Quantcast
Environmental News for a Healthier Planet and Life

Help Support EcoWatch

​Sweden to Become One of World's First Fossil Fuel-Free Nation​s

Climate
​Sweden to Become One of World's First Fossil Fuel-Free Nation​s

Sweden is setting out to prove that the world doesn't need fossil fuels. In a recent announcement, the Swedish government said it will invest 4.5 billion kronor, or US$546 million, in their 2016 budget "to meet the challenges of climate change, increase the share of renewable energy and stimulate development of innovative environmental technology."

"Sweden will become one of the first fossil-free welfare states in the world," Prime Minister Stefan Löfven told the press. "When European regulations do not go far enough Sweden will lead the way."

As broken down by Bloomberg, here's how Sweden plans to completely abandon fossil fuels (no deadline has been set):

  • 390 million kronor per year between 2017 and 2019 in photovoltaics, with a plan to spend 1.4 billion kronor in total
  • 50 million kronor annually on electricity storage research
  • 10 million kronor on smart grids
  • 1 billion kronor to renovate residential buildings and make them more energy efficient
  • Subsidies and investment in green transportation such as electric cars and buses
  • Increase funding of climate-related projects in developing countries, raising its budget to 500 million kronor

Science Alert also pointed out that most of the budget increase will be financed through tax increases on petrol and diesel fuel.

According to Science Alert, "The move comes after Sweden suffered extreme heatwaves last summer, and one of the worst bushfires in the country's history. The government has committed to taking action to protect its citizens from the effects of climate change in the future."

If Sweden's clean energy plans sound a bit like a pipe dream, the country already receives about 78 percent of its electricity from nuclear power and hydroelectric power, which do not generate carbon emissions. (Although it appears that the Scandanavian country is favorable towards nuclear energy, it has no plans to replace its aging plants. By the looks of its current budget, Sweden is throwing most of its eggs into the solar basket.)

Additionally, it's not so far-fetched for a country to run entirely on renewable energy sources. Earlier this year, Costa Rica announced that for roughly three months, 100 percent of the country's electricity needs came from renewables. Hawaii is also poised to become the first U.S. state to adopt such a standard.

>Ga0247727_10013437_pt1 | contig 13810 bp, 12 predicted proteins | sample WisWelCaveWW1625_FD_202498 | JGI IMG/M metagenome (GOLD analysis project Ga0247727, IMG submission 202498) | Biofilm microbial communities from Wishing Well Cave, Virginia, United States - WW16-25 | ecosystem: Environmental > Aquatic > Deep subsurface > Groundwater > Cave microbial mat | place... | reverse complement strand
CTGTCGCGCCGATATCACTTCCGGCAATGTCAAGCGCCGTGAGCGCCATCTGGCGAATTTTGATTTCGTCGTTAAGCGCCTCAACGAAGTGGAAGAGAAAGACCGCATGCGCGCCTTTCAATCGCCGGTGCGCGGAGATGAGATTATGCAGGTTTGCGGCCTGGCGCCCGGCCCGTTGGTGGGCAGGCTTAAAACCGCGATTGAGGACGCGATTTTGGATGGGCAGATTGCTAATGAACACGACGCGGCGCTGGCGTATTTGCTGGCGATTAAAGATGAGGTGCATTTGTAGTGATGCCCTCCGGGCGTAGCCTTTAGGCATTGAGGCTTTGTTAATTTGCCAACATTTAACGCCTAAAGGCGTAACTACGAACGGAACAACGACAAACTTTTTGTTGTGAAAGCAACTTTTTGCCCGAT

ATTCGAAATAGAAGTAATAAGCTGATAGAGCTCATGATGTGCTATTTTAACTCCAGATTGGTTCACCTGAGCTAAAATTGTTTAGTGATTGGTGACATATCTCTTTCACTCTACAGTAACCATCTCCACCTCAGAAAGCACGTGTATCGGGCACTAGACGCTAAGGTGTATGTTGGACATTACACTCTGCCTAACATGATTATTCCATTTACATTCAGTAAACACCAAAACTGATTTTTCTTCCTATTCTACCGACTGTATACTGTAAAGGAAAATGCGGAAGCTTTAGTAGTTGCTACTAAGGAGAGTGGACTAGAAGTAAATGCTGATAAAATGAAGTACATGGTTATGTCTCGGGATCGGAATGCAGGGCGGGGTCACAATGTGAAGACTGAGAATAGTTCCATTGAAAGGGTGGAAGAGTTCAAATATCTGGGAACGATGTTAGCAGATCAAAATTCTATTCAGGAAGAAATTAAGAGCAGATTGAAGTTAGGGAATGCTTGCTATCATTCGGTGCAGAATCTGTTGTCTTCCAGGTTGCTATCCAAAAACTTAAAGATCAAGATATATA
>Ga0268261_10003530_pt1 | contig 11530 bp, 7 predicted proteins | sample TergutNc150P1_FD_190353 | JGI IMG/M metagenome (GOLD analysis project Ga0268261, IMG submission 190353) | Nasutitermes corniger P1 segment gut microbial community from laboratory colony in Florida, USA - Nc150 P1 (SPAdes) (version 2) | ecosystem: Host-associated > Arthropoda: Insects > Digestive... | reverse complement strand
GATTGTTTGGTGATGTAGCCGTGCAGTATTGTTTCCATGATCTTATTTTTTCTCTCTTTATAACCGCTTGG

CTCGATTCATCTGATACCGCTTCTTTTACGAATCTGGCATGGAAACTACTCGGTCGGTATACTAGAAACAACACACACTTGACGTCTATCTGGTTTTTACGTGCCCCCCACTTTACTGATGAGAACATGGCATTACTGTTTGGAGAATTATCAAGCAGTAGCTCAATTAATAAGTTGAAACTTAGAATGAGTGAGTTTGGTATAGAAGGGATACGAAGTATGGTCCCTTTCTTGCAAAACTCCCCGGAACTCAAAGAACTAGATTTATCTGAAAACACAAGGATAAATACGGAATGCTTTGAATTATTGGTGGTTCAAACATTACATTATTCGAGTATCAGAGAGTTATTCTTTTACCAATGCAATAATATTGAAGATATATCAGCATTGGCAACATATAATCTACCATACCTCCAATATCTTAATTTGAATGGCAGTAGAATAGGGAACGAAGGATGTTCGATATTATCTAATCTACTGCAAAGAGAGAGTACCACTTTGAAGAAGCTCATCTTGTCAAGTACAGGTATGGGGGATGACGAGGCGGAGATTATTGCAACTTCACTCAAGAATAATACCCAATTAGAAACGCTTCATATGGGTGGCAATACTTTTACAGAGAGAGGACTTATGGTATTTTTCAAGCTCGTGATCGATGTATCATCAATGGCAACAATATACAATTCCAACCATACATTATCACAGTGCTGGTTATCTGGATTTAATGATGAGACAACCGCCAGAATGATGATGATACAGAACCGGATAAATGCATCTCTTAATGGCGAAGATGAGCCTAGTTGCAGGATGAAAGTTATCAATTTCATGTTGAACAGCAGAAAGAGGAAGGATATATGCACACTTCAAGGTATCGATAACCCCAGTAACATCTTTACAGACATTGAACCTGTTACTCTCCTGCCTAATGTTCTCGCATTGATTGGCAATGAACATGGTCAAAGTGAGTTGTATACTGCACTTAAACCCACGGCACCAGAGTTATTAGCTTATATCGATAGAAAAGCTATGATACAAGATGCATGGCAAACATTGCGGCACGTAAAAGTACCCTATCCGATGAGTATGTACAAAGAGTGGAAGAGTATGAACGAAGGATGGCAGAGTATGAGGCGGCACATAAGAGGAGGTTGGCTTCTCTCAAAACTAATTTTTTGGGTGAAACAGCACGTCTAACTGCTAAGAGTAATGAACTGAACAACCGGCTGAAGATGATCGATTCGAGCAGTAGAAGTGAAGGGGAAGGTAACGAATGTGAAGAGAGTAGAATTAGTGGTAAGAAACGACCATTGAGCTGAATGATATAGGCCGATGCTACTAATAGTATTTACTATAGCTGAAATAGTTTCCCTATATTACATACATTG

Perhaps in an effort to "lead by example," as the Ecologist wrote, Sweden's clean energy announcement comes a few months before the all important international climate talks in Paris (or COP21) this December.

"By setting ambitious goals, Sweden will take a leading role in the international negotiations on a new climate agreement," the Swedish government said. "Only by doing so do we take our moral responsibility for future generations, while taking advantage of the job and innovation opportunities that the green transition brings."

YOU MIGHT ALSO LIKE

IKEA: Going 100% Renewable by 2020 Makes Good Business Sense

9 Fortune 500 Companies Pledge to Go 100% Renewable

96 Cities That Are Quitting Fossil Fuels and Moving Toward 100% Renewable Energy

An Extinction Rebellion protester outside the Bank of England on Oct. 14, 2019 in London, England. John Keeble / Getty Images

By Jessica Corbett

In another win for climate campaigners, leaders of 12 major cities around the world — collectively home to about 36 million people — committed Tuesday to divesting from fossil fuel companies and investing in a green, just recovery from the ongoing coronavirus pandemic.

Read More Show Less

EcoWatch Daily Newsletter

Demonstrators from several environmental groups including Extinction Rebellion and Sunrise Movement demand broad action at a youth-led climate strike near City Hall on December 6, 2019 in New York City. Scott Heins / Getty Images

By Jacob Wallace

This story is published as part of StudentNation's "Vision 2020: Election Stories From the Next Generation" reports from young journalists that center the concerns of diverse young voters. In this project, working with Dr. Sherri Williams, we recruited young journalists from different backgrounds to develop story ideas and reporting about their peers' concerns ahead of the most important election of our lives. We'll continue publishing two stories each week over the course of September.

In the speech she gave at the People's Climate March in Washington in 2017, Jansikwe Medina-Tayac, then 15, told a crowd of thousands, "This [climate change] is not just an environmental issue. This is a race issue, this is an immigration issue, this is a feminist issue."

Read More Show Less

Trending

Rep. Sean Casten, D-Ill., places a flag at the COVID Memorial Project's interfaith memorial service to honor the 200,000 people who died due to coronavirus on the National Mall on Sept. 22, 2020. Tom Williams / CQ-Roll Call, Inc. via Getty Images

The United States passed 200,000 deaths due to COVID-19 Tuesday and experts warn that number may double before the end of the year as an autumn surge in cases starts, according to USA Today.

Read More Show Less
People Have the Power - VOTE 2020

Climate-action nonprofit Pathway to Paris first launched in 2014 with an "intimate evening" of music and conversation after the People's Climate March in New York City.

Read More Show Less
Heo Suwat Waterfall in Khao Yai National Park in Thailand. sarote pruksachat / Moment / Getty Images

A national park in Thailand has come up with an innovative way to make sure guests clean up their own trash: mail it back to them.

Read More Show Less

Support Ecowatch